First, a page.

Pudding It On

Pudding It On

Used for many different parts of a meal and most popular as a dessert item, pudding as a dish has a world of iterations.


Kalvdans is often served with jam.

This rare, rich pudding originates in Sweden and looks like a simple milk pudding; however, it is anything but. The Swedes like their dairy products fresh, and there is nothing fresher than what is used in this pudding: colostrum, or mother’s milk. To make the pudding, the colostrum is mixed with sugar as well as regular milk or water, then cooked until thickened; chefs are advised to keep a close eye on the mixture. One recipe used for this pudding says that cooking time depends on the breed of cow and how soon after birth the milk is produced.


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Finnish Christians’ Lenten fasting was often limited by slim spring pickings; one reliable staple that remained was rye. At its most basic, this pudding is made by cooking rye and water; the pudding is sweetened naturally through malting.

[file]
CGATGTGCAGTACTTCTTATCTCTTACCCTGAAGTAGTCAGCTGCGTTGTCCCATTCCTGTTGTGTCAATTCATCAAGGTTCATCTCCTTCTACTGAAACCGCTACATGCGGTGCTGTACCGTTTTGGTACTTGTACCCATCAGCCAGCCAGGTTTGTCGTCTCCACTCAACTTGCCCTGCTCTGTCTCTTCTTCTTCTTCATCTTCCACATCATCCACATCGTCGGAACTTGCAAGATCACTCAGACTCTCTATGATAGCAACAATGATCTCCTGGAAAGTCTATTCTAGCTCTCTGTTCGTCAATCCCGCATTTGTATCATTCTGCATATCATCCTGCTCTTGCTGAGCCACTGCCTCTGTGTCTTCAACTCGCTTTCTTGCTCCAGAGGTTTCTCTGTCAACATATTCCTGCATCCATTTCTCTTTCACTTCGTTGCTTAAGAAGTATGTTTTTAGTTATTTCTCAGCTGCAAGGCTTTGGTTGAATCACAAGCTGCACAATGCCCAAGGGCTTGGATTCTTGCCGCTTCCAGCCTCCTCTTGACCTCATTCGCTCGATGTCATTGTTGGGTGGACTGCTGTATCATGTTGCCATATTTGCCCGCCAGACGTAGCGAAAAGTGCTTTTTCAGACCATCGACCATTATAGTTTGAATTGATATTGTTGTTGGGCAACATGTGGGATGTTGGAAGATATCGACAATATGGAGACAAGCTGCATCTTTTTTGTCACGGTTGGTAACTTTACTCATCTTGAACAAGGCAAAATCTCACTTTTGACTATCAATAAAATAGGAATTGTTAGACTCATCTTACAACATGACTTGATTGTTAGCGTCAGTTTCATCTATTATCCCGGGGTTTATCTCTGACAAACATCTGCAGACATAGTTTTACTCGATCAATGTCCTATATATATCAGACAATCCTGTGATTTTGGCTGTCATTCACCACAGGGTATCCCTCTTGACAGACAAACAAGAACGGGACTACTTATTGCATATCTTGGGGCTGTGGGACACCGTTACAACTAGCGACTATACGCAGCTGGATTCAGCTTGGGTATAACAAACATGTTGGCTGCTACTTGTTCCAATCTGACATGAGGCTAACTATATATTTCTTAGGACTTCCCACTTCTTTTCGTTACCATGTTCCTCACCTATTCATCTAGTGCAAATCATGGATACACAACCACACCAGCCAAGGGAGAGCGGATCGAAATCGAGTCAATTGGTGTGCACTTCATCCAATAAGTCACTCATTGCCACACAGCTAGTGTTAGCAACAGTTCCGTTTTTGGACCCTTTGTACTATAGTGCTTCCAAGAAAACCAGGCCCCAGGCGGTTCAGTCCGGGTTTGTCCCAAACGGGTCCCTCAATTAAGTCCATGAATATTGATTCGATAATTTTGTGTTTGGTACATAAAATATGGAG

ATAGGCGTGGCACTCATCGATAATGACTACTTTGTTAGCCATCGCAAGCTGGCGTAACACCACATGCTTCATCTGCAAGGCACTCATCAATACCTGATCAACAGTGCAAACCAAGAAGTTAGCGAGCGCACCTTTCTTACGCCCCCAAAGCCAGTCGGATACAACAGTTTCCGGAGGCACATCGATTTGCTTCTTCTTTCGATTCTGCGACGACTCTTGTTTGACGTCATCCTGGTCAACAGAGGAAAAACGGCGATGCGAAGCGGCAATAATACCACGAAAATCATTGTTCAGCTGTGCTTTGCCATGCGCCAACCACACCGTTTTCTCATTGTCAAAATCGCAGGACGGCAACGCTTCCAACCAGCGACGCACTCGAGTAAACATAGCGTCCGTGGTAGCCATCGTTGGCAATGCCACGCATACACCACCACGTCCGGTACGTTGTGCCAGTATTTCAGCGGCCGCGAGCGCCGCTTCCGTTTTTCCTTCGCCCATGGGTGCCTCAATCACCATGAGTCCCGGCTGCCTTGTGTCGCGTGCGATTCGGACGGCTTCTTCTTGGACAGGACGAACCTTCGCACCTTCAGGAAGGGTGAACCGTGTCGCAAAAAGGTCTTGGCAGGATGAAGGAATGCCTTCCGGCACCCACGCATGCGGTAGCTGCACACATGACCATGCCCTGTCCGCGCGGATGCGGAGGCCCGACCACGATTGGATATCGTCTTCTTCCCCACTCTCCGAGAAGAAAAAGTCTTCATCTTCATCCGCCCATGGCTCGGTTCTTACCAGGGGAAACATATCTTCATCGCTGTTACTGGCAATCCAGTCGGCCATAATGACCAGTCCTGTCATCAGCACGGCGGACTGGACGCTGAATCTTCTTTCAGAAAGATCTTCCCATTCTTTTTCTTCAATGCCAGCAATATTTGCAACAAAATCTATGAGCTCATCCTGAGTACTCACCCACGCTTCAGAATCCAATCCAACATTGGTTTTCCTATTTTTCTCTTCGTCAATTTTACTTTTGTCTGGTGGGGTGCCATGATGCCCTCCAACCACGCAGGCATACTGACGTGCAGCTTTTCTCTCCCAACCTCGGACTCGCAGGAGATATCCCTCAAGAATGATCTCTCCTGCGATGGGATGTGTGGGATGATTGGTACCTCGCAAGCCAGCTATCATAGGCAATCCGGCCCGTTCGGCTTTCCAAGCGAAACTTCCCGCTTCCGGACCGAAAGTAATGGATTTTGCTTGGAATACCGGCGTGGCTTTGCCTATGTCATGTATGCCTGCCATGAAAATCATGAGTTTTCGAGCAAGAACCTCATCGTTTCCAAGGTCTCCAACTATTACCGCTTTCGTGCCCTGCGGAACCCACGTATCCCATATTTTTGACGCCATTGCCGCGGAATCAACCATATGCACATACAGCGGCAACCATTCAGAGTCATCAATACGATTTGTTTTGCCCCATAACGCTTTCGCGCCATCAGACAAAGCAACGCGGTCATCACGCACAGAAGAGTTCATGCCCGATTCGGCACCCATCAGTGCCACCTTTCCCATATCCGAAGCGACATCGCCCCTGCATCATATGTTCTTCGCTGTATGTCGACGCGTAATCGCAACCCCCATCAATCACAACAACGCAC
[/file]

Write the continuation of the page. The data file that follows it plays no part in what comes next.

Christmas Risengrod

A bowl of cinnamon-topped Risengrød.

Danish tradition says that people leave a bowl of this rice pudding out as an offering to appease a mischievous elf; otherwise, the elf might steal or even harm livestock. Nowadays, the pudding is dished up with ingredients like vanilla, whipped cream, chopped almonds, and warm cherry sauce.

Bakewell Pudding

Originating in Derbyshire, England, this pudding was supposedly created when a cook mistakenly spread the egg-and-almond paste on top of a pastry base rather than mixing it in. Whatever its origin, the pudding itself is essentially a puff pastry with a jam base overlaid with a ground almond & egg filling.

Pops’ Root Beer Bread Pudding

This pudding is a Route 66 classic; its home is Pops, a restaurant and gas station in Arcadia, Oklahoma. Their claim-to-fame pudding is a hot slice of not-to-sweet, yeasty pudding with plump raisins doused in house-made root beer and white chocolate sauces.

Carrageen Moss Pudding

The unusual ingredient in this pudding, carrageen, is a species of seaweed; Gaelic for “little rock” or “moss of the rock”, carrageen is a delicacy in its native Ireland. To prepare this pudding, chefs simmer the briny, almost spicy-flavored carrageen with milk and vanilla until the moss forces out a thick jelly, then strain the mixture onto a beaten egg yolk to make a custard, which is then combined with beaten egg whites and cooled into set.

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